Our first artist is a woman - Lilla Cabot Perry (1848 - 1933) born in Massachusetts and one of the first painters to embrace Impressionism. She was a socialite who married a literature professor and lived and studied in France. She was very good friends with Monet and was influenced by his style. Her work was exhibited in France and the US. She was active within the art world her whole long life.

I see a lot of Monet's influence in this one.


Willard Leroy Metcalf (1858 - 1925) was also born in Massachusetts and studied in Boston and Paris. He started with figure painting and later became prominent in landscapes. Metcalf taught art in various New York schools and was involved with an artist colony in Old Lyme, Connecticut.

This is my favorite. It's called "The White Lilacs".


Our last Impressionist is Childe Hassam (1859 - 1935) who studied art in Massachusetts and in 1882 had a solo exhibition of watercolors. He went to Paris in 1886 for formal studies but was greatly influenced by Impressionists. On his return to the US, he stayed in New York City and painted the "genteel urban atmosphere" he discovered there and became a celebrated painter.

It is interesting that people who are labeled "American Impressionists" are actually all very different. I learned a lot as I researched this post and I hope you enjoyed it as much as I did.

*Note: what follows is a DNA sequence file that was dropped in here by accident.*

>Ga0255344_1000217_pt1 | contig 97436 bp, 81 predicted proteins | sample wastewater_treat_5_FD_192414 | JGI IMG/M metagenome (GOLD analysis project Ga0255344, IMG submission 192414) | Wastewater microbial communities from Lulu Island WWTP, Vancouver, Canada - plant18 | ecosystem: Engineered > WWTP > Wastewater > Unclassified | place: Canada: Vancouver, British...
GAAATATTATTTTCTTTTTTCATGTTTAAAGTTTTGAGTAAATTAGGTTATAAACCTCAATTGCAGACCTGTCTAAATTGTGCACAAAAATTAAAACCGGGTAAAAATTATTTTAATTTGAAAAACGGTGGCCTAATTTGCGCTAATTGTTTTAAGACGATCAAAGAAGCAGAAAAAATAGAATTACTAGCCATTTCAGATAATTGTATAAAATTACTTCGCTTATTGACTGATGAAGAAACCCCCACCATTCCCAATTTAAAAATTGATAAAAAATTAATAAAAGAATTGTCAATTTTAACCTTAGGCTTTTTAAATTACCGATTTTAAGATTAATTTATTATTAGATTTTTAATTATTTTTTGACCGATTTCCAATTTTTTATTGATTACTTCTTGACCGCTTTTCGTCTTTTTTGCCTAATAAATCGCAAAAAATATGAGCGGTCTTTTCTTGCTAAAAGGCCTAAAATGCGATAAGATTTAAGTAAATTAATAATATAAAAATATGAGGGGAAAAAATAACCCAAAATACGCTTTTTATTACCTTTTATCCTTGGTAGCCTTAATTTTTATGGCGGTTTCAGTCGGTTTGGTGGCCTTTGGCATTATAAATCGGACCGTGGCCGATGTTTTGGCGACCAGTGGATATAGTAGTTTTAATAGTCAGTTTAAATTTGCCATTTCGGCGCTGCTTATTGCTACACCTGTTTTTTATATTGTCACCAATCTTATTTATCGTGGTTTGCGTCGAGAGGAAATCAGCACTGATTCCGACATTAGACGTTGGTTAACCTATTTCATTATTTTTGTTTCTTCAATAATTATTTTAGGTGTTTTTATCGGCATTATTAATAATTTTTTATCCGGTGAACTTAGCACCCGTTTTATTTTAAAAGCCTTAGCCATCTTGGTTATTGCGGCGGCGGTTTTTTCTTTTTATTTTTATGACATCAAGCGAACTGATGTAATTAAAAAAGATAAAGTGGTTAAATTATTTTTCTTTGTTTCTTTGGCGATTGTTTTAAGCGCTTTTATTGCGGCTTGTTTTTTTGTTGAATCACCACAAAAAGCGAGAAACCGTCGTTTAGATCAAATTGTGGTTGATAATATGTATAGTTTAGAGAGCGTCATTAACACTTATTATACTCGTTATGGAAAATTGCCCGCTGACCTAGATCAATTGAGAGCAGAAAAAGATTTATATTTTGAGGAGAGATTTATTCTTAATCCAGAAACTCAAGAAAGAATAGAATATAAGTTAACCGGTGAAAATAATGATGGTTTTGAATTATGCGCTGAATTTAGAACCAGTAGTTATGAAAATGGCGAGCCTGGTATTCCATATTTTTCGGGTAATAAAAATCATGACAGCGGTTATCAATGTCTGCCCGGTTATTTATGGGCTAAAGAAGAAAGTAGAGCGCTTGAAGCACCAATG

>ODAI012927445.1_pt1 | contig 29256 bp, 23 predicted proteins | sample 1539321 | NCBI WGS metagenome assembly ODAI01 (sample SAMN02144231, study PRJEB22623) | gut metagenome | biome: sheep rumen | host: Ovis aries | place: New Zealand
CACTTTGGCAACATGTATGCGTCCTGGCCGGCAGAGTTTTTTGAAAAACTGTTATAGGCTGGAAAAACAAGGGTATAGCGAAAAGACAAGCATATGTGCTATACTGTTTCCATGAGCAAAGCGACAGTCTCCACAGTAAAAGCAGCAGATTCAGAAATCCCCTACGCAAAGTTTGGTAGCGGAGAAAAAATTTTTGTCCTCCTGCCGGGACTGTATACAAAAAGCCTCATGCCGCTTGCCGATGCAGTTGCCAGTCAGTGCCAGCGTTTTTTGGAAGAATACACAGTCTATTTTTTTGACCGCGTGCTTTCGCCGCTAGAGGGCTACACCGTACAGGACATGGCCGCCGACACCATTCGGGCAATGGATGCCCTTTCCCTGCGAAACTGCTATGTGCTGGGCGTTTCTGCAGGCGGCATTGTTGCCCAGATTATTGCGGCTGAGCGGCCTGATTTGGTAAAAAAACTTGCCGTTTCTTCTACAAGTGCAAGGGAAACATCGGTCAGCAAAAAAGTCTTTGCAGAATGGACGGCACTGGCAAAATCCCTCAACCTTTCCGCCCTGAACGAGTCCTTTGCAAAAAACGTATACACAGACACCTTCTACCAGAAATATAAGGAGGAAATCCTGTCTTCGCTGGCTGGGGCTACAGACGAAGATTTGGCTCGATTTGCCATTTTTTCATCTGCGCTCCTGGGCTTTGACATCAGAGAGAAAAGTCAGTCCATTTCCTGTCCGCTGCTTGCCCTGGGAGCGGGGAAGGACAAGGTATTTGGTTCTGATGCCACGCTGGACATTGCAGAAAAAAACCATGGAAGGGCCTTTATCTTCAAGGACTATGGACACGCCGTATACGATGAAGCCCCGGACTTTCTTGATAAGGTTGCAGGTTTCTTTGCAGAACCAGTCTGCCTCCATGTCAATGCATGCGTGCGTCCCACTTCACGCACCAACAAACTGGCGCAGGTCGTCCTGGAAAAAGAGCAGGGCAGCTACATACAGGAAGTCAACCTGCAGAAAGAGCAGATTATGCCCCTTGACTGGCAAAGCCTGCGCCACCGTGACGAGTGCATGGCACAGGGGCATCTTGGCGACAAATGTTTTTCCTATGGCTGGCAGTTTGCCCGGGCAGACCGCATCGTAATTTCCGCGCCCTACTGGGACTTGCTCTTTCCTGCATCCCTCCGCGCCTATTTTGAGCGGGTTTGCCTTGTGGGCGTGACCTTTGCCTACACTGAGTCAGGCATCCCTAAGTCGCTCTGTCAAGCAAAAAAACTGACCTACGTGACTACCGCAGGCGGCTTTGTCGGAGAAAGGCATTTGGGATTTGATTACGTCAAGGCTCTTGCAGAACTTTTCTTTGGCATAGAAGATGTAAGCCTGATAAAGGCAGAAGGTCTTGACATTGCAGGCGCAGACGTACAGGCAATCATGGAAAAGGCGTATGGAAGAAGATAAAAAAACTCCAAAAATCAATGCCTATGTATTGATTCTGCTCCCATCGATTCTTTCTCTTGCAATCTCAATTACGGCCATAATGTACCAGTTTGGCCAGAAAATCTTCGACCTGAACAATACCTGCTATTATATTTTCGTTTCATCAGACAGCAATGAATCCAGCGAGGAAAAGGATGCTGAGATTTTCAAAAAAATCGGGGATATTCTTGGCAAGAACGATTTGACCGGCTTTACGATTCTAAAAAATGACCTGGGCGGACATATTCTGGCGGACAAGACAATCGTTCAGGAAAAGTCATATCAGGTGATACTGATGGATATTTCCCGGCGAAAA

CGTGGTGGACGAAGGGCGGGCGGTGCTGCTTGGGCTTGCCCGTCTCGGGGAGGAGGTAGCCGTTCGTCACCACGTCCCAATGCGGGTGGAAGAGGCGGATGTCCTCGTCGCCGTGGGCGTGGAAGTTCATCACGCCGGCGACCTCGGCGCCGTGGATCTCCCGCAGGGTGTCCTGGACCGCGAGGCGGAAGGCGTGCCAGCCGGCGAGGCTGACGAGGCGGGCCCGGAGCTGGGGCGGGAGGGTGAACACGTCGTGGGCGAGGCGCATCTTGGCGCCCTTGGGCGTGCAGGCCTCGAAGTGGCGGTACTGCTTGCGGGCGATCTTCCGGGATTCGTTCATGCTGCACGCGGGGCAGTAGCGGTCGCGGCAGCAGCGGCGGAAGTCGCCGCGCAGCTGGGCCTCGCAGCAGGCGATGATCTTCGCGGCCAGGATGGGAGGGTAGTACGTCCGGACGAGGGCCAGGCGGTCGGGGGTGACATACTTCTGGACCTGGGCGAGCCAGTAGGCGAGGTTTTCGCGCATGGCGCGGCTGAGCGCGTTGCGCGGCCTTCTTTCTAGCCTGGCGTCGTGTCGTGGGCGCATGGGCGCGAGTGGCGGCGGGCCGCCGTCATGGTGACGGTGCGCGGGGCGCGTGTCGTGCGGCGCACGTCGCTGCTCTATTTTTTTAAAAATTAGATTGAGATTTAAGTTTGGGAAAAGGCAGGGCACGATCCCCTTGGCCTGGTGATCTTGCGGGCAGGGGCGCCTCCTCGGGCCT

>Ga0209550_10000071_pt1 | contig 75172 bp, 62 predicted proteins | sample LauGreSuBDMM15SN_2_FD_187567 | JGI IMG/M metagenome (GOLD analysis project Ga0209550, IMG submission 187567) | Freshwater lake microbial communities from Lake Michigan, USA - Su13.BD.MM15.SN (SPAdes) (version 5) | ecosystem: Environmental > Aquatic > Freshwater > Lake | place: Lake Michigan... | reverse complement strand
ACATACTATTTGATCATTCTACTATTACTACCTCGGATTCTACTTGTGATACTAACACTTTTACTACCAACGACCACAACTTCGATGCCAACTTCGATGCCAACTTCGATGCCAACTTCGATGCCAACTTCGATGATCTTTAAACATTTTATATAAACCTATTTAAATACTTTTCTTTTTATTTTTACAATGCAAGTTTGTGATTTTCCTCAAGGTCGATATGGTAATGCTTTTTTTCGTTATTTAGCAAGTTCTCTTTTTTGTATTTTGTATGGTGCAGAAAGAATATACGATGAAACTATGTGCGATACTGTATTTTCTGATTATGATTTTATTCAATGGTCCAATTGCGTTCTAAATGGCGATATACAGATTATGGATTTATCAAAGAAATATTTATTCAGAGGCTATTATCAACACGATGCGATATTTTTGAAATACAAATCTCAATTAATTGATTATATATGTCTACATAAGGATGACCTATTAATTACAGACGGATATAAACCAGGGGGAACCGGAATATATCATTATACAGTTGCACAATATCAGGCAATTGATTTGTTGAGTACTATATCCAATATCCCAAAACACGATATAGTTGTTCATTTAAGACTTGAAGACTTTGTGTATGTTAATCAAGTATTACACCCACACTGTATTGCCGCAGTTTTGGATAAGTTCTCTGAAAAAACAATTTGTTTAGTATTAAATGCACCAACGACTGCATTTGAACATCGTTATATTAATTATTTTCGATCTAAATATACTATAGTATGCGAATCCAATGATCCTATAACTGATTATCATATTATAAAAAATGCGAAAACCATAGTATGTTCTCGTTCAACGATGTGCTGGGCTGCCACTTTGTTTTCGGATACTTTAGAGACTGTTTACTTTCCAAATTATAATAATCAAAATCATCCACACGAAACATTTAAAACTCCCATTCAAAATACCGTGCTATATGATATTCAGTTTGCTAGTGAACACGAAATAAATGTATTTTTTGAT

Bye for now,


Mary said...

Hi Alyssa,

First, I REALLY like the pig in the pond photo as your header!

Your woodchuck reminded me of a ground hog that love my home in Maryland. He was convenient to a large vegetable garden, a fresh water stream, and a shed for shelter. A neighbor of mine trapped him and drove him 3 miles away to a park with a pond. He came back two months later and I know it was the same one!

You are showing lovely artwork, Alyssa. I think my favorite two are the last ones by Hassam although they are all great.

Thanks for such a nice read. Good luck with the woodchuck!

Pam said...

First...great place for the woodchuck!

Thanks for the art show, Alyssa, it was wonderful. I have never seen the works of Lilla Cabot Perry and liked them very much. I see Monet's influence, definitely. And since the art world used to be dominated by men, her work is especialy appreciated.

Alyssa said...

Mary - I'm glad that the pig pic isn't too distracting and that others like as much as I do.

I sure hope we've seen the last of that woodchuck and don't have a return engagement like you did. Guess he'd have to go down then.

Thank you for the compliment - it's fun to see different styles of painting.

Pam - Yes he should "live long and prosper" there.

I chose a woman just for that reason and was happy when I found one who was so prominent. I really found Impressionism an intriguing style.

kate said...

What first popped to mind were the words, "Here we go 'round the mulberry bush, the mulberry bush, the mulberry bush." I love the idea of your making a mulberry pie. Most cool!

The woodchuck is quite the wily creature as you say. I think you found the perfect new home for him.

I enjoyed your pics of American impressionists - I'm not familiar with these artists at all. Thank you for sharing this.

Have a wonderful week. Yesterday was a holiday here so today feels like a Monday!